- "We have therefore undertaken the fight against the atheistic movement, and that not merely with a few theoretical declarations: we have stamped it out.” - Adolf Hitler (1933, Berlin speech)
Was Hitler a Catholic or a Protestant?
From the original German version of Hitler’s Table Talk, we gain some insight into Hitler’s religious beliefs. He says:
- "The most marvelous proof of the superiority of Man, which puts man ahead of the animals, is the fact that he understands that there must be a Creator." - Hitler's Table Talk (1941-1944)
- “Christ was an Aryan, but Paul used his teachings to mobilize the underworld and organize a proto-Bolshevism. With its breakdown, the beautiful clarity of the ancient world was lost." - Hitler's Table Talk (1941-1944)
Hitler's issue with Christianity centered on the distortion of Christ’s teachings by the Catholic religious leaders that followed; notably St. Paul. This may explain his later persecution of the Catholic clergy. Indeed, Hitler's antagonism towards Catholicism was apparent by the time he was 15 years old. According to historian, Michael Rissmann (2001, Hitler's Gott), Hitler was extremely reluctant to undergo his Catholic confirmation ceremony, and his repugnance for the task meant the words had to be “dragged out of him”.
Nevertheless, Hitler still believed in the resurrection, and in Table Talk he promoted the Protestant idea that the resurrection was spiritual rather than physical. Thus, Hitler’s eventual religious orientation, as well as his anti-Semitism, paralleled the views of Martin Luther; the instigator of the Protestant Reformation.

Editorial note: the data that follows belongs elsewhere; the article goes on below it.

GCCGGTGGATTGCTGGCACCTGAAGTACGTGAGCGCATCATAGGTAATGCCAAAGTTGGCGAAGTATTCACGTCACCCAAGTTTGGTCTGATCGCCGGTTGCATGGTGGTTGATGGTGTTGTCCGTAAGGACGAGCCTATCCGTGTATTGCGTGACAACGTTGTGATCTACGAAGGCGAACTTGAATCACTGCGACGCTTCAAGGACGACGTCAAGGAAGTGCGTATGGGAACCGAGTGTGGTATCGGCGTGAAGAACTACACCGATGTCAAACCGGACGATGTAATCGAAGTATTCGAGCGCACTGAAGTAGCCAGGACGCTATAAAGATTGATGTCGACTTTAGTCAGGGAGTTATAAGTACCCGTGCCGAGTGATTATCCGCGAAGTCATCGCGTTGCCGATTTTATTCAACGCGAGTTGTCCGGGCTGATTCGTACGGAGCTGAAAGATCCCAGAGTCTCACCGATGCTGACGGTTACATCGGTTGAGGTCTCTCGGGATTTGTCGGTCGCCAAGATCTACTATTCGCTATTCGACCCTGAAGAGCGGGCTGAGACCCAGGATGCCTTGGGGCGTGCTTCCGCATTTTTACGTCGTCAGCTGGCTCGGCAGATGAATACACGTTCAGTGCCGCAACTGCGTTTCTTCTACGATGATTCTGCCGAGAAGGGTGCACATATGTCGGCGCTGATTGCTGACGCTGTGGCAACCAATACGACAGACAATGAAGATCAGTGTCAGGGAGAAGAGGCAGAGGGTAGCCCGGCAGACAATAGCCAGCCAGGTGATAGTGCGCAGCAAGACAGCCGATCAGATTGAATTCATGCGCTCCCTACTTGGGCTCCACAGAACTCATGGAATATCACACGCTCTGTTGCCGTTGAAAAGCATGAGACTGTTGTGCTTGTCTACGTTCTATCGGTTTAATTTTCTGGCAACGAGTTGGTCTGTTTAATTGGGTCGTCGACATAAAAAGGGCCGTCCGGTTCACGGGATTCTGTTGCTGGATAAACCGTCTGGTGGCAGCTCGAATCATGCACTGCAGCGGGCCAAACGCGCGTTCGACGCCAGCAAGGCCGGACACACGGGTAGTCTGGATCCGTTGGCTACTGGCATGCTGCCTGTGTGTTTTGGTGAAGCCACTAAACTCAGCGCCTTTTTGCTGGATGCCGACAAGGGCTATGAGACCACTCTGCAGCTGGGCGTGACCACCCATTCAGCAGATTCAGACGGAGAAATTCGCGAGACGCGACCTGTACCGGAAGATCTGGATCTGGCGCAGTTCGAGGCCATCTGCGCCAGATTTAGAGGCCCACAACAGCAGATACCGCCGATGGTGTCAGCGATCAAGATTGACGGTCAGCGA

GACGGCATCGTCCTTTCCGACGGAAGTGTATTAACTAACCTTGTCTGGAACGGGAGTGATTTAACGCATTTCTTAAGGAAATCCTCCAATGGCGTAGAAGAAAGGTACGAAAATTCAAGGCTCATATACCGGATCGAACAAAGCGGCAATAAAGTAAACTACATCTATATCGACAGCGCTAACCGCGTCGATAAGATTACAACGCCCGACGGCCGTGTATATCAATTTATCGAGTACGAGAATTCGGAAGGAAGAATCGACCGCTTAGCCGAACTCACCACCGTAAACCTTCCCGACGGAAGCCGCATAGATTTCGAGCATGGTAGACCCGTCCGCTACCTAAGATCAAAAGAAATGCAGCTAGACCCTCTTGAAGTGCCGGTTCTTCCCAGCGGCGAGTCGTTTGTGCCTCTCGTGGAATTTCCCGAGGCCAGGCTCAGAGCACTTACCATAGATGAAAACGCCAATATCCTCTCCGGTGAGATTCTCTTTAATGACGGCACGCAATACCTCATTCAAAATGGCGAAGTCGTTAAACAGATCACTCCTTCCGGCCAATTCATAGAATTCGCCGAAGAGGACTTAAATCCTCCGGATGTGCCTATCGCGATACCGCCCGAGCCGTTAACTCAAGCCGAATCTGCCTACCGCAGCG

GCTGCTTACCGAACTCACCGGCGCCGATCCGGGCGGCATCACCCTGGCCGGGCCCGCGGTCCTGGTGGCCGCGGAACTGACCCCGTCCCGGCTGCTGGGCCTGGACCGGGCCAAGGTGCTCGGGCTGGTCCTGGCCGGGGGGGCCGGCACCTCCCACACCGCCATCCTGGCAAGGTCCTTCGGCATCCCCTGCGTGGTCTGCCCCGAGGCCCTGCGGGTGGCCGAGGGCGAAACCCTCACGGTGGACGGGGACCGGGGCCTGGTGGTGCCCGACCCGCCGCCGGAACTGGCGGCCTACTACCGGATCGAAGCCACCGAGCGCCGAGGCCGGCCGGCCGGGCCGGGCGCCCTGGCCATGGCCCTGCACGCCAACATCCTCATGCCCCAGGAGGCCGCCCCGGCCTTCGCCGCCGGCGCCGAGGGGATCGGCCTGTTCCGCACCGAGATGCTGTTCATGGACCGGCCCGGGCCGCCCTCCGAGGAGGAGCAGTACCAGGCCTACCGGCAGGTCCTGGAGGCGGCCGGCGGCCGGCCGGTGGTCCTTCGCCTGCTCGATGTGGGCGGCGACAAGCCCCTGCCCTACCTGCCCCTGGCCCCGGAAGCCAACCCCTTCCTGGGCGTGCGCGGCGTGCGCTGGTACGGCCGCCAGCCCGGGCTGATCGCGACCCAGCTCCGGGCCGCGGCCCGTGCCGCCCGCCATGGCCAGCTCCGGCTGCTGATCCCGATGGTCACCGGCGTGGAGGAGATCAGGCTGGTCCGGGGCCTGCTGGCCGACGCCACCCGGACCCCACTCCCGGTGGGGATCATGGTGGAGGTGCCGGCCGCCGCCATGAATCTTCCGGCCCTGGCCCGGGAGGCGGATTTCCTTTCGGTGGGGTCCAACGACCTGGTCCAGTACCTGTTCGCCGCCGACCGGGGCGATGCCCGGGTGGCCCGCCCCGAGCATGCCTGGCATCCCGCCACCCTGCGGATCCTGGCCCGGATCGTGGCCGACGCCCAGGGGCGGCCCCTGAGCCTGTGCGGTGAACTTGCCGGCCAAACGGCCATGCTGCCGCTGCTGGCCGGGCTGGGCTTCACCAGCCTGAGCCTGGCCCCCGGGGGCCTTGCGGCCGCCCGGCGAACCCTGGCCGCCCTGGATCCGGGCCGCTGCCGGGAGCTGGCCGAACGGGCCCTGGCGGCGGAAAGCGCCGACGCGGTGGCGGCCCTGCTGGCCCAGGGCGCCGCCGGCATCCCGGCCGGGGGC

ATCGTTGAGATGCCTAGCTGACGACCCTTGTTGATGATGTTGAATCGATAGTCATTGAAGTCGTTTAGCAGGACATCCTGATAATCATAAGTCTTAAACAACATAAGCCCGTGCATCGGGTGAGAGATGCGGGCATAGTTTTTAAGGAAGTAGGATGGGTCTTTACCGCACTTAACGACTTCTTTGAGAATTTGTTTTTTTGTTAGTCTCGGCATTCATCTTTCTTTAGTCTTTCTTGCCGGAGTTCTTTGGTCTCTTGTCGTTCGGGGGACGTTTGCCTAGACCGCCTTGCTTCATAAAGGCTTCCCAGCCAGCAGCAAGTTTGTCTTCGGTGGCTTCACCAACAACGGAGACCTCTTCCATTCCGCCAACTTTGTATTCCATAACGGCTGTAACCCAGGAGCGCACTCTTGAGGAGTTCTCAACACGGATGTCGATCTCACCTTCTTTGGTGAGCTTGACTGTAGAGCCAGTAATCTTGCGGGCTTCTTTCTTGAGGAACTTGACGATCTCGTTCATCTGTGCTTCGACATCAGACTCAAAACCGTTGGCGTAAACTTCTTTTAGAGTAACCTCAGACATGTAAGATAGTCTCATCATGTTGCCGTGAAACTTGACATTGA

In office, Hitler signed a Concordat (truce) with the German Catholic Church, which spared them destruction in return for a withdrawal from politics. The Nazi regime repeatedly violated the truce by arresting prominent Catholics, subjecting them to show trials or assassinating them outright. However, on Protestantism, Hitler told his associate Albert Speer:
- “Through me the Protestant Church could become the established church.” - Adolf Hitler (Inside the Third Reich, 1970, Albert Speer)
Hitler sought to unify the Protestant Churches and align them with Nazism. He called this the `Deutsche Christen’ movement or `positive Christianity’, with its primary alterations being the divine assurance of Aryan superiority over other races, and a rejection of guilt, meekness, and the Old `Jewish’ Testament. However, many Protestant Churches saw this as incompatible with traditional teachings, and rebelled against the proposed union. This led to the persecution of some of the Protestant clergy, and the failure of Hitler’s plans. Despite his bias on the matter, Hitler said:
- “It does not matter which of the two triumphs over the other, the Catholic or the Protestant” - Adolf Hitler (1925, Mein Kampf)
This confirms that his beliefs constituted little more than a preference for Protestantism, with neither denomination directly matching the version of Christianity he wished to see.
Was Hitler a Christian or Atheistic?
Historian, Steigmann-Gall, explores Hitler's religious views.
Hitler was a Christian, as evidenced by the plethora of public and private quotes that confirm his love of Christ, and the rooting of his anti-Semitism within Christian beliefs regarding the crucifixion. While Hitler’s opposition to the Catholic Church is often cited as evidence for his atheism, it cohered with his predominantly Protestant ideals. The persecution of various Protestants occurred after they rejected the proposed union of their faith with Nazism.
Given the fabrication of the English version of Hitler’s Table Talk, we are left without a single piece of evidence to suggest Hitler was an atheist. Rather, all of the evidence points to him being a Christian with many Protestant views, though ultimately, Hitler wanted his own brand of Christianity.